Order Management With Manufacturing Software
When a manufacturing company reaches a certain point, order management becomes too complex to be done manually. This is again where digital solutions come to the aid of the manufacturer.
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Traditional OMS Is Not Enough
In a highly competitive economy, manufacturing companies must undertake order management with precision and diligence. For many years, this was done through the use of an Order Management System (OMS). A company’s customers could build reliance and confidence in the brand itself with a robust order management system, creating value through increased customer loyalty because they receive their goods within expected delivery windows.
But traditional OMS had a shortcoming that the digital age and rise of automated software laid bare.
These programs were often standalone and independent of other software used to drive production. Additionally, OMS systems were usually considered as something to be managed and maintained by sales departments. The result was creating a siloed set of information and data that left open the possibility of human error, omission, and subjectivity.
Evolution of ERP
As the power of agile, modular, and cloud-based software came of age alongside advanced data collection, Enterprise Resource Planning systems began to evolve. Today’s ERP systems encompass traditional core functionality such as manufacturing, inventory management, and purchasing. But many have also added functionality for Human Resources, advanced procurement functionality, Business Intelligence, and Customer Relationship Management (CRM).
With the combination of these added functionalities, companies that use manufacturing ERP software can now have a seamless and integrated system that includes all the features of an Order Management System. Because the software is integrated, it makes the order management function faster, more accurate, and less likely to contain errors.
The fact that the different modules in a modern ERP or MRP system are highly integrated, allows for better inter-departmental communication. For example, a customer order (CO) can be used to automatically raise manufacturing orders for the necessary final products, as well as purchase orders (POs) for materials or components required in production.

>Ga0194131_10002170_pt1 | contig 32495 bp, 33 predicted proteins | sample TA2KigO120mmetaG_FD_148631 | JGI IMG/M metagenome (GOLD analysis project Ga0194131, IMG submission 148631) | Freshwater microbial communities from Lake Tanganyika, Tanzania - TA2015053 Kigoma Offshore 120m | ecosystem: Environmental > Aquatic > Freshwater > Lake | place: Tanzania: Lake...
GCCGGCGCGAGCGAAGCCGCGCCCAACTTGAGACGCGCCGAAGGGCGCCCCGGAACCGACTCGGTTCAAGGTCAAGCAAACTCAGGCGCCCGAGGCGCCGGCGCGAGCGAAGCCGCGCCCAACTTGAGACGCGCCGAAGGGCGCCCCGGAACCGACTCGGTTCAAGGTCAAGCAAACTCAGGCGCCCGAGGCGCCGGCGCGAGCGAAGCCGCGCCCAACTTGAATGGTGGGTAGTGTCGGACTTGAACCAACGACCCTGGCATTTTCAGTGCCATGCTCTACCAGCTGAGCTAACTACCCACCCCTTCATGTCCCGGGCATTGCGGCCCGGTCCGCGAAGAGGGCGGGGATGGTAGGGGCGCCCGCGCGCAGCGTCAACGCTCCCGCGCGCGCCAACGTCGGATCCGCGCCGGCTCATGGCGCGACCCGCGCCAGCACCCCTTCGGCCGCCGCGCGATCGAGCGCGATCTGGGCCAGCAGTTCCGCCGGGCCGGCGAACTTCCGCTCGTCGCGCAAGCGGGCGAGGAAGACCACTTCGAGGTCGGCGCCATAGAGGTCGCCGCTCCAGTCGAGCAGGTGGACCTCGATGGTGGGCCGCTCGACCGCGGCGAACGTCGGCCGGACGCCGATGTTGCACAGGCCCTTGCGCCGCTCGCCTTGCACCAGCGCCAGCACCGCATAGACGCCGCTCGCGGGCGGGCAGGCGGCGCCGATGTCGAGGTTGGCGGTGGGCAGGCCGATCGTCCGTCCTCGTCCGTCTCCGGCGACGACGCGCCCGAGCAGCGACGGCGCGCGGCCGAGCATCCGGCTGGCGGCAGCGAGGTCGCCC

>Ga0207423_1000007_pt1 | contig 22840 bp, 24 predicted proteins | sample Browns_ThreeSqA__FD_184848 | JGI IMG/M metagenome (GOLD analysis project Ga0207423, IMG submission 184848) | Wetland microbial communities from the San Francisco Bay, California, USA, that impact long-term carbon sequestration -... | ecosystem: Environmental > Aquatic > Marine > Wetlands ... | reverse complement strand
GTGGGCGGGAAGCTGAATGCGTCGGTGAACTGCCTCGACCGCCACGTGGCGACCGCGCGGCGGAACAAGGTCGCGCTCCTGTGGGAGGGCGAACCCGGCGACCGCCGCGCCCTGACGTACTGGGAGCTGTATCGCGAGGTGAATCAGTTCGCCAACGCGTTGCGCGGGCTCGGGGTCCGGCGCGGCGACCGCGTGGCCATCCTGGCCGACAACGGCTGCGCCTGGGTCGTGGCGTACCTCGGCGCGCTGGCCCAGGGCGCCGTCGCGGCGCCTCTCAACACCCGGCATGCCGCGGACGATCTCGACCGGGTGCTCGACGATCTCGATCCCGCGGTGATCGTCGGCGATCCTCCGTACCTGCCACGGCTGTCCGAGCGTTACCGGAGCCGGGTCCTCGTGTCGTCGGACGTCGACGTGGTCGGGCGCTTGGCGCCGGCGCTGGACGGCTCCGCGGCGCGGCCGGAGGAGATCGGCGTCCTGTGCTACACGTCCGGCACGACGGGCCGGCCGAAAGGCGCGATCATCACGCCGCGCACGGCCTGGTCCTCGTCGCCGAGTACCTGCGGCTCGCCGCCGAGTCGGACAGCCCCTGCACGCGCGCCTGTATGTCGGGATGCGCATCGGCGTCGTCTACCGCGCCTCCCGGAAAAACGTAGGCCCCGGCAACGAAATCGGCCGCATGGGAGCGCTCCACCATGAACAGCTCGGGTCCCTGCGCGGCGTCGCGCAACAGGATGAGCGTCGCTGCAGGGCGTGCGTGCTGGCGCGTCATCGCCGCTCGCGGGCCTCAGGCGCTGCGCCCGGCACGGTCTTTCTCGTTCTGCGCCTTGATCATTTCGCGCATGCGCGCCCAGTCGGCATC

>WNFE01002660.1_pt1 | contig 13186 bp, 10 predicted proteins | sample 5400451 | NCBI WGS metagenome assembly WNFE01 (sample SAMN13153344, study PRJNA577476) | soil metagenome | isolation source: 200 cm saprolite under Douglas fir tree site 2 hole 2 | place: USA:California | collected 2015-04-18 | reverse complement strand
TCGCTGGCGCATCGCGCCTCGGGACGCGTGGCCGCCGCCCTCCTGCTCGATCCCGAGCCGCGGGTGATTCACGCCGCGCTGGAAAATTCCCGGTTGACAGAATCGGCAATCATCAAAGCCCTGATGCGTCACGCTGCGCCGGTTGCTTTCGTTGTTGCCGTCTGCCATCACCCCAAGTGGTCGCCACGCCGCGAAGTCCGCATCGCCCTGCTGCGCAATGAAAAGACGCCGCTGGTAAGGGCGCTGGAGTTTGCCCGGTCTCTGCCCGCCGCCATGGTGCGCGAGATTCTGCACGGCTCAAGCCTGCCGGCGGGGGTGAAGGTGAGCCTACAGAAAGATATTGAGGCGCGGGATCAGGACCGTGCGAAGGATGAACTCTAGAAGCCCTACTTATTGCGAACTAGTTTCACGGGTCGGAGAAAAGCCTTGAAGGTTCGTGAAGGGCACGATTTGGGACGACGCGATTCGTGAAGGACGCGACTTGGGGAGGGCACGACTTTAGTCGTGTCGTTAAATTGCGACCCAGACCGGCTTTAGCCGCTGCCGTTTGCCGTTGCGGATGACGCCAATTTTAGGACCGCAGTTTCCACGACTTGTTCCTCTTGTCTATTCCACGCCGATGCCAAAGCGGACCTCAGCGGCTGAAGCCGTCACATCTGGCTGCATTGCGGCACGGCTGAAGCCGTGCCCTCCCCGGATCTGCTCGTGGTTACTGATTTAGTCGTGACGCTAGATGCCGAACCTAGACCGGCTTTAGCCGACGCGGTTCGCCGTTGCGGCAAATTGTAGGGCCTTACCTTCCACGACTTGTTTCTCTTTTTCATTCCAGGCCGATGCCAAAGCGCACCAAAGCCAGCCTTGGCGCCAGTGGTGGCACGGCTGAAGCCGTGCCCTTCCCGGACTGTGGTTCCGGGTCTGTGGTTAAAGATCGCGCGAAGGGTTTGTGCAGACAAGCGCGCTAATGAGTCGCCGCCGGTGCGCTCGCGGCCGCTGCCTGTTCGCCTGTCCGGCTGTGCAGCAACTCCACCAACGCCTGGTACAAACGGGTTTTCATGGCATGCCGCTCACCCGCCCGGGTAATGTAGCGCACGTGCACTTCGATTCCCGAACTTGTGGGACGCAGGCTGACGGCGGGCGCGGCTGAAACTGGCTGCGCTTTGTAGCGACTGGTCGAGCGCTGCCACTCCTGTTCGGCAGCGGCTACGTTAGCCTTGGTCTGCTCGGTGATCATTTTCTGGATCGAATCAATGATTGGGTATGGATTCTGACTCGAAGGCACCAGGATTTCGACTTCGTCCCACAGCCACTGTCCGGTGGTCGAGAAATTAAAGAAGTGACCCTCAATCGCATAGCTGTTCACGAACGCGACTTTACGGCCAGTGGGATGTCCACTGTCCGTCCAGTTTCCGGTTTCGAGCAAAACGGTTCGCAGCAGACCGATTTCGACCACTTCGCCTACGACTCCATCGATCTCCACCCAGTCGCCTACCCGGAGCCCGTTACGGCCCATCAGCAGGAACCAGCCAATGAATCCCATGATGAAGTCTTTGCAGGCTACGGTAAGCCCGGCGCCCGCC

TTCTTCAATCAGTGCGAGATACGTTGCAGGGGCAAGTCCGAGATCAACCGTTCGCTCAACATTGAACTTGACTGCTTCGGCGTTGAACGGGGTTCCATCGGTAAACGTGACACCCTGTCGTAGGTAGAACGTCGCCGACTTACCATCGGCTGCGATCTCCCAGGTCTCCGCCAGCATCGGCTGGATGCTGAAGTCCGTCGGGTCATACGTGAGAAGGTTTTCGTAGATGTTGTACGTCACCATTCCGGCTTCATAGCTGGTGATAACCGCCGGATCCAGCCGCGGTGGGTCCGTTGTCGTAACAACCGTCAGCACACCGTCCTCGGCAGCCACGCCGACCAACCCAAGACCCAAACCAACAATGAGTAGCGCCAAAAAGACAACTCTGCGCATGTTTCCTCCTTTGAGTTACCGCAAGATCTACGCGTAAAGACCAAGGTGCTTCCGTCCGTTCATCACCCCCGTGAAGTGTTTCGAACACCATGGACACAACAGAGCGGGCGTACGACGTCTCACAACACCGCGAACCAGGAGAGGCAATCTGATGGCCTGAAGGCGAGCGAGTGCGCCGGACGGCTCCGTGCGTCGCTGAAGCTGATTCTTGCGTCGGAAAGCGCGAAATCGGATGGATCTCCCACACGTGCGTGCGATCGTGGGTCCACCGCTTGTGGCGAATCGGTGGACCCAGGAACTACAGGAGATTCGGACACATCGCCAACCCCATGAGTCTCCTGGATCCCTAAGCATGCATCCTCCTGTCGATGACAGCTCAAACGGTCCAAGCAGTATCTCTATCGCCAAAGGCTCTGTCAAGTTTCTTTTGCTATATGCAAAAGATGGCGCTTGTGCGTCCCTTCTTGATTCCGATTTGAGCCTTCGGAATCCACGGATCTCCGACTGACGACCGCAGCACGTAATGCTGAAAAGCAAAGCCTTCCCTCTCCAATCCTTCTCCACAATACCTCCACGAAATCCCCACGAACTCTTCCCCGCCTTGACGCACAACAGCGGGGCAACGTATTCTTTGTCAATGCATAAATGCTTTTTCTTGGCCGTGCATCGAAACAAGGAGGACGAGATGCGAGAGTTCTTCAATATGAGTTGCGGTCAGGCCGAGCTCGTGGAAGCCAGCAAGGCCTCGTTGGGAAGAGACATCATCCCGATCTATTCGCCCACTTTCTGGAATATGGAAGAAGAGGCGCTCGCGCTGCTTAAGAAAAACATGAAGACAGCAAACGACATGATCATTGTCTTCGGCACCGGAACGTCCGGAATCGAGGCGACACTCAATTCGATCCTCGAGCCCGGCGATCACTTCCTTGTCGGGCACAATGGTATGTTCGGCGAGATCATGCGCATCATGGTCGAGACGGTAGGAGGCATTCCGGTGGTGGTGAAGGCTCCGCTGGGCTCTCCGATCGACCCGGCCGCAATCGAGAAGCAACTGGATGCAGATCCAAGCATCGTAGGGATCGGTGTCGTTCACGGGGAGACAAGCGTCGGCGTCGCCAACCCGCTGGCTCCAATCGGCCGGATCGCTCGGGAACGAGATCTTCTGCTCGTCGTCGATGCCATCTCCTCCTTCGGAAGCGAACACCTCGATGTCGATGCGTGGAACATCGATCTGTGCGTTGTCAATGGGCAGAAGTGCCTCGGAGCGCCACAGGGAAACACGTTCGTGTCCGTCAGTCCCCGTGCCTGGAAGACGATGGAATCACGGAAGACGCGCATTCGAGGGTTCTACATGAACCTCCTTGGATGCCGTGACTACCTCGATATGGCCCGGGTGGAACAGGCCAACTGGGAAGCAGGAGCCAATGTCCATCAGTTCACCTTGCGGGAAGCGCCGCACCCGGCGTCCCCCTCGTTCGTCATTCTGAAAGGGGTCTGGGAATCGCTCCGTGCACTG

Read also about the Top Six Manufacturing ERP Systems for Small Manufacturers.
Order Management Within Manufacturing Software
By including order management functionality within an ERP platform, companies can realize a centralized location for order management from every sales channel. This means that they can have a more holistic and accurate view of demand, supply, production, inventory, and distribution within an entire system. Data can be leveraged to optimize the factory and create greater efficiency and cost savings while improving customer confidence.
For optimized order management within an ERP system, software functionality must include critical features that allow a manufacturing company to track orders through their entire cycle from quoting through shipping. These features include:
By using cost estimation and quoting software to link quote creation with existing inventory and production schedules, sales staff can create realistic quotes with reliable delivery dates. This means fewer chances for missed shipments and a better customer experience. Many ERPs can allow the quoting agent to determine whether the finished goods will be produced from inventory or purchased stock. The links to inventory and procurement are automated through the ERP. Inventory remains accurate and not over-promised should the quotation turn to a firm order, and the purchasing automation means tighter control and efficiency of the supply chain. The result is an accurate quote that gives the sales staff the cost, price, and availability date for all items quoted.